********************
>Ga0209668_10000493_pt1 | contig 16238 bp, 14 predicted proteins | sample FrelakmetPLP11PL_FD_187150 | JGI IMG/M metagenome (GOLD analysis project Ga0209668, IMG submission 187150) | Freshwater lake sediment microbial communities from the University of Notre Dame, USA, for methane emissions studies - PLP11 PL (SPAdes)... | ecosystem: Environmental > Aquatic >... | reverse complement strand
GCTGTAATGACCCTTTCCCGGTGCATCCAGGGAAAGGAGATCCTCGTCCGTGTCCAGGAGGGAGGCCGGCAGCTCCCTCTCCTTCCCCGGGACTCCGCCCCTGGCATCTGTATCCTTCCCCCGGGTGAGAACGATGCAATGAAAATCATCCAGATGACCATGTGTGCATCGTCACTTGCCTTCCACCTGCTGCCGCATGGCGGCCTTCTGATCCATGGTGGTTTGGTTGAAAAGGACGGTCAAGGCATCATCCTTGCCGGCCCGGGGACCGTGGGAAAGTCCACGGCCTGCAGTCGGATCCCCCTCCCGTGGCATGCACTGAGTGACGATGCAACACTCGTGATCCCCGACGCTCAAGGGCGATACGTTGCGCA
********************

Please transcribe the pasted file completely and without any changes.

>Ga0209668_10000493_pt1 | contig 16238 bp, 14 predicted proteins | sample FrelakmetPLP11PL_FD_187150 | JGI IMG/M metagenome (GOLD analysis project Ga0209668, IMG submission 187150) | Freshwater lake sediment microbial communities from the University of Notre Dame, USA, for methane emissions studies - PLP11 PL (SPAdes)... | ecosystem: Environmental > Aquatic >... | reverse complement strand
GCTGTAATGACCCTTTCCCGGTGCATCCAGGGAAAGGAGATCCTCGTCCGTGTCCAGGAGGGAGGCCGGCAGCTCCCTCTCCTTCCCCGGGACTCCGCCCCTGGCATCTGTATCCTTCCCCCGGGTGAGAACGATGCAATGAAAATCATCCAGATGACCATGTGTGCATCGTCACTTGCCTTCCACCTGCTGCCGCATGGCGGCCTTCTGATCCATGGTGGTTTGGTTGAAAAGGACGGTCAAGGCATCATCCTTGCCGGCCCGGGGACCGTGGGAAAGTCCACGGCCTGCAGTCGGATCCCCCTCCCGTGGCATGCACTGAGTGACGATGCAACACTCGTGATCCCCGACGCTCAAGGGCGATACGTTGCGCA